SN: So you described the sand, and what the color it was and how dry it was. Was that, and how hot it was. Like, what was the temperature in the summertime?

SH: At Tule Lake?

SN: Uh-huh.

SH: Tule Lake, the temperature got up to a hundred.

SN: So, you're talking about extremes of a hundred degrees when it's sunny down to below zero...

SH: Below zero.

SN: the wintertime. Did it snow?

SH: Yes, it snowed. Yeah, it snowed. And, it snowed in Minidoka. Minidoka snowed more than it does here, I think.

AI: Before we move on to Minidoka, would you describe what the conditions were like at the Tule Lake Camp? What were the living quarters like that you had?

SH: They were just like the camps in Pinedale, and the future camps in Minidoka. They were just patterned after the army barracks.

AI: And, did you have --

SH: Wooden.

AI: -- and you also had cots, just in one --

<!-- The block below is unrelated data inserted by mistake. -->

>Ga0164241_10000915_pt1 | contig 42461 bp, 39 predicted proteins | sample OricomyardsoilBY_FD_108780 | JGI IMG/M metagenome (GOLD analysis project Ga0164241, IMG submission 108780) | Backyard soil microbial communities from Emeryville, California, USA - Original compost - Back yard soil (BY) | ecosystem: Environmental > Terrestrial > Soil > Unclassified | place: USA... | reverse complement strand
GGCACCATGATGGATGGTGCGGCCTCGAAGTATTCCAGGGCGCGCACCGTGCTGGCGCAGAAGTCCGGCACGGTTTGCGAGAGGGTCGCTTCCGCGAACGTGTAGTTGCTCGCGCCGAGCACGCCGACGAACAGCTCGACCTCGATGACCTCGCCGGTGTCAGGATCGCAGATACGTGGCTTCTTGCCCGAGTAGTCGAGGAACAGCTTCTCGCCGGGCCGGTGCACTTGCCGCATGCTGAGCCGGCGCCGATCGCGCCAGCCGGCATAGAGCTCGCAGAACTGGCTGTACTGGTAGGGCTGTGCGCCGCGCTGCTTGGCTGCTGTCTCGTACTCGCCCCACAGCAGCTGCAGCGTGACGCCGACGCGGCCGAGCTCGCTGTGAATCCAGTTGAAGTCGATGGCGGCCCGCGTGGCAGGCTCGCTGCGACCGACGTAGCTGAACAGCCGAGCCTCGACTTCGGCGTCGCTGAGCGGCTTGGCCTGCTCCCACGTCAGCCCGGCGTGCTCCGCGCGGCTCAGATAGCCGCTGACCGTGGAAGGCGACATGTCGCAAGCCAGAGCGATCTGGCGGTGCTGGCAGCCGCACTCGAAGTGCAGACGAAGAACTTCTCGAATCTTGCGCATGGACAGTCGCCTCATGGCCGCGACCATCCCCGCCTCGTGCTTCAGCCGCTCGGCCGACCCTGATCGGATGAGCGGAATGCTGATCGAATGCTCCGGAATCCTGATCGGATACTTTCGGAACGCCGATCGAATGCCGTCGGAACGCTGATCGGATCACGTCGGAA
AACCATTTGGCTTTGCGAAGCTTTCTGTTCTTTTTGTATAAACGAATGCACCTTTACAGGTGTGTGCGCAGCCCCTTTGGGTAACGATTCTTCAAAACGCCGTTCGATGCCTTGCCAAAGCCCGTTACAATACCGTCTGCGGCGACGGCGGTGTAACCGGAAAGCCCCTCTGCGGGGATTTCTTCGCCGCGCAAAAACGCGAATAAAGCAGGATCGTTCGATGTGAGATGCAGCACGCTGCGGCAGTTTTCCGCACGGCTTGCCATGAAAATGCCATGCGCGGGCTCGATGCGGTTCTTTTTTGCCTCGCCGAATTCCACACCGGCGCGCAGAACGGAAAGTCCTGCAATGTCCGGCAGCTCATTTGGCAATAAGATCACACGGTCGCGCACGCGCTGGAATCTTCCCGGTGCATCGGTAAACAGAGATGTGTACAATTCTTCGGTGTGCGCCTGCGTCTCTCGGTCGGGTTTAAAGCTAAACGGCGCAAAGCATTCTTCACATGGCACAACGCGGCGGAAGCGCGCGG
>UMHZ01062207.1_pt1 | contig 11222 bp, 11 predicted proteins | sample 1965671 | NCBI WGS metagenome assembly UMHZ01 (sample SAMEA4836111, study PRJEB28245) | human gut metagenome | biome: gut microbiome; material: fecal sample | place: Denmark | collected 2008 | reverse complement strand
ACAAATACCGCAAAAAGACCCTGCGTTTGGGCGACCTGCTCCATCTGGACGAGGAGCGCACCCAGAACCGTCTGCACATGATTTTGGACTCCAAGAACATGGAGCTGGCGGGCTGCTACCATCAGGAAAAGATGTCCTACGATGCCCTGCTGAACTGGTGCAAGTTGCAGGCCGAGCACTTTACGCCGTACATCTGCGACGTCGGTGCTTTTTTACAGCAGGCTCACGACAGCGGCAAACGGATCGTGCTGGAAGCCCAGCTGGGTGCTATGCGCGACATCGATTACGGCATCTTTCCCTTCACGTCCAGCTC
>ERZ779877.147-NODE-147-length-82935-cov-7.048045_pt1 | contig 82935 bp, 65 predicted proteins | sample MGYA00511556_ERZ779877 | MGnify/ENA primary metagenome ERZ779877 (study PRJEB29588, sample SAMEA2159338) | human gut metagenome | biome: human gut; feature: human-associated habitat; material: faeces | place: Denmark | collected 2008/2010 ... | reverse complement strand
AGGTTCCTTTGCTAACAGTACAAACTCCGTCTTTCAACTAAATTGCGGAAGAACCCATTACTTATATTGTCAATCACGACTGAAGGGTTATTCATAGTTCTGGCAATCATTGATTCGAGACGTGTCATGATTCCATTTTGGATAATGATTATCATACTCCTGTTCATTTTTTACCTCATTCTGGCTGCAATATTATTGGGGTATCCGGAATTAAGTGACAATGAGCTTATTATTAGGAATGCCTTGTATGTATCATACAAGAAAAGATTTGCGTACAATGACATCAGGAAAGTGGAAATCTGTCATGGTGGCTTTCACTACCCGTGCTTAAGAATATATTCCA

SH: Yes, we had cots. No running water, cots.

AI: In Tule Lake, were you there also with your mother and your two sisters? You stayed together?

SH: Yes. But in Tule Lake, before we left, I got married in Tule Lake.

<End Segment 22> - Copyright © 1997 Densho. All Rights Reserved.

<Begin Segment 23>

AI: Would you tell us...

SH: I got married in Tule Lake. I was the very first couple to get married in Tule Lake at that time. One other couple on the same Sunday were married. And, we had the bakery came from Klamath Falls and supplied the bakery goods to the whole camp. And we asked the bakery driver, through the canteen manager, wanted a cake, wanted some flowers on a certain Sunday -- I think it was a Sunday we got married on, I can't remember what day we got married on even -- which he did for us. And so, we did have, at least have flowers and had a cake. Being married that year, was 1940... '2, '42. So from those people that were evacuated and put into camp, I was probably one of the first ones to get married.